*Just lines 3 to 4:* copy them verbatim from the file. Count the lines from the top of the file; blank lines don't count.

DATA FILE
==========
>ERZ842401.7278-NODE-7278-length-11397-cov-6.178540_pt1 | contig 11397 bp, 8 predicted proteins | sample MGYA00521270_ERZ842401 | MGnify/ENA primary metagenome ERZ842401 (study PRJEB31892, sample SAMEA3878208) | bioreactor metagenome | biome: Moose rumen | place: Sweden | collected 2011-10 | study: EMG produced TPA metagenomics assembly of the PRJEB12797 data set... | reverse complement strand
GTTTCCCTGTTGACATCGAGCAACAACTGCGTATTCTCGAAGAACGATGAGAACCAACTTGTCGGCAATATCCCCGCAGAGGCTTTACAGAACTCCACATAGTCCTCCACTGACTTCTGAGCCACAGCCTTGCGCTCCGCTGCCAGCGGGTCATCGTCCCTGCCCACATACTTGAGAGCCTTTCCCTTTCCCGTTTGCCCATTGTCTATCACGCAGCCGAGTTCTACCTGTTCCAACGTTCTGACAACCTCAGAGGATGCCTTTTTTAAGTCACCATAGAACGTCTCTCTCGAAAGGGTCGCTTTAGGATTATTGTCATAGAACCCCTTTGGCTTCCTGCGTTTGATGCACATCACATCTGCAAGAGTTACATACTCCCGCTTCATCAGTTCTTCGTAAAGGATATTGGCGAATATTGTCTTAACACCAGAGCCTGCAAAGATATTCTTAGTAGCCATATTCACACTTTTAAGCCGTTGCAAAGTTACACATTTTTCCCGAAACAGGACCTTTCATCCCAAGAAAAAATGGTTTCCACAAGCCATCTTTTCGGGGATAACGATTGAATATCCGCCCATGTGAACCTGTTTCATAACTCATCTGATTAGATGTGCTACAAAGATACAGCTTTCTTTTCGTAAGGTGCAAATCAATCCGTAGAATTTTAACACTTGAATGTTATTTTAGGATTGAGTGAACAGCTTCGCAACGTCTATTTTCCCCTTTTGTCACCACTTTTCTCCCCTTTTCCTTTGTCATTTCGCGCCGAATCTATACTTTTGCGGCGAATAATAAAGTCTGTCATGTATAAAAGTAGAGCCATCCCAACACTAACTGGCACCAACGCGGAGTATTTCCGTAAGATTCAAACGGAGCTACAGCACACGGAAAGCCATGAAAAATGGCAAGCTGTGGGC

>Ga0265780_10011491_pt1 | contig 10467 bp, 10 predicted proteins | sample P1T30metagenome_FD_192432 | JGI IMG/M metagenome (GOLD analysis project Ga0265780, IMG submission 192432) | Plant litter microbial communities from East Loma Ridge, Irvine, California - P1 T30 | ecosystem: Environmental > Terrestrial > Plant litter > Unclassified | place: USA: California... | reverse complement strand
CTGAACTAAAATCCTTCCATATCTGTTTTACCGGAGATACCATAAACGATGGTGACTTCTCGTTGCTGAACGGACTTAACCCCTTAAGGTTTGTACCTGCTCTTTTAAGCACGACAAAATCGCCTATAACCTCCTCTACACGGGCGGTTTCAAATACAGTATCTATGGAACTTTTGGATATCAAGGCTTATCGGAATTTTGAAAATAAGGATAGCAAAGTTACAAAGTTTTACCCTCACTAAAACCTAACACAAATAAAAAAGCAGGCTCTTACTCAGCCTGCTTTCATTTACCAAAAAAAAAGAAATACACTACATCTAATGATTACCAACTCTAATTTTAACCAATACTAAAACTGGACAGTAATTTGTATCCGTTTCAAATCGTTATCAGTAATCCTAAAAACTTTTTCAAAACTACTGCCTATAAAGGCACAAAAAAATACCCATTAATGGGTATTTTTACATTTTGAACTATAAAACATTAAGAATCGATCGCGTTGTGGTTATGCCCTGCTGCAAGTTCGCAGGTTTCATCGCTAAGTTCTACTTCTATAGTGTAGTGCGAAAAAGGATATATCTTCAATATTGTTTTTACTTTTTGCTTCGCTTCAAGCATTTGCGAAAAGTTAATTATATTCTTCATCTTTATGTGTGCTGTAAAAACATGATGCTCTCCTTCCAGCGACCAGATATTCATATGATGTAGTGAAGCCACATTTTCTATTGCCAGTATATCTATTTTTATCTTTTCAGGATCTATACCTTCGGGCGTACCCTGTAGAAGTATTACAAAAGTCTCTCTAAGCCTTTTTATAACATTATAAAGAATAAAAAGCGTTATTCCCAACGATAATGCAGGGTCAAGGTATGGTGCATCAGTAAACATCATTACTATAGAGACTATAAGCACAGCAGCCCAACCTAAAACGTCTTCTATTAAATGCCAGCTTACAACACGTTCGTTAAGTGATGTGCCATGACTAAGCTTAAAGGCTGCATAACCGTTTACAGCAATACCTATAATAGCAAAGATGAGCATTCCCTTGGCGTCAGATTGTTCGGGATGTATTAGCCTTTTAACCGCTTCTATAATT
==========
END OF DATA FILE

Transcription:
>Ga0265780_10011491_pt1 | contig 10467 bp, 10 predicted proteins | sample P1T30metagenome_FD_192432 | JGI IMG/M metagenome (GOLD analysis project Ga0265780, IMG submission 192432) | Plant litter microbial communities from East Loma Ridge, Irvine, California - P1 T30 | ecosystem: Environmental > Terrestrial > Plant litter > Unclassified | place: USA: California... | reverse complement strand
CTGAACTAAAATCCTTCCATATCTGTTTTACCGGAGATACCATAAACGATGGTGACTTCTCGTTGCTGAACGGACTTAACCCCTTAAGGTTTGTACCTGCTCTTTTAAGCACGACAAAATCGCCTATAACCTCCTCTACACGGGCGGTTTCAAATACAGTATCTATGGAACTTTTGGATATCAAGGCTTATCGGAATTTTGAAAATAAGGATAGCAAAGTTACAAAGTTTTACCCTCACTAAAACCTAACACAAATAAAAAAGCAGGCTCTTACTCAGCCTGCTTTCATTTACCAAAAAAAAAGAAATACACTACATCTAATGATTACCAACTCTAATTTTAACCAATACTAAAACTGGACAGTAATTTGTATCCGTTTCAAATCGTTATCAGTAATCCTAAAAACTTTTTCAAAACTACTGCCTATAAAGGCACAAAAAAATACCCATTAATGGGTATTTTTACATTTTGAACTATAAAACATTAAGAATCGATCGCGTTGTGGTTATGCCCTGCTGCAAGTTCGCAGGTTTCATCGCTAAGTTCTACTTCTATAGTGTAGTGCGAAAAAGGATATATCTTCAATATTGTTTTTACTTTTTGCTTCGCTTCAAGCATTTGCGAAAAGTTAATTATATTCTTCATCTTTATGTGTGCTGTAAAAACATGATGCTCTCCTTCCAGCGACCAGATATTCATATGATGTAGTGAAGCCACATTTTCTATTGCCAGTATATCTATTTTTATCTTTTCAGGATCTATACCTTCGGGCGTACCCTGTAGAAGTATTACAAAAGTCTCTCTAAGCCTTTTTATAACATTATAAAGAATAAAAAGCGTTATTCCCAACGATAATGCAGGGTCAAGGTATGGTGCATCAGTAAACATCATTACTATAGAGACTATAAGCACAGCAGCCCAACCTAAAACGTCTTCTATTAAATGCCAGCTTACAACACGTTCGTTAAGTGATGTGCCATGACTAAGCTTAAAGGCTGCATAACCGTTTACAGCAATACCTATAATAGCAAAGATGAGCATTCCCTTGGCGTCAGATTGTTCGGGATGTATTAGCCTTTTAACCGCTTCTATAATT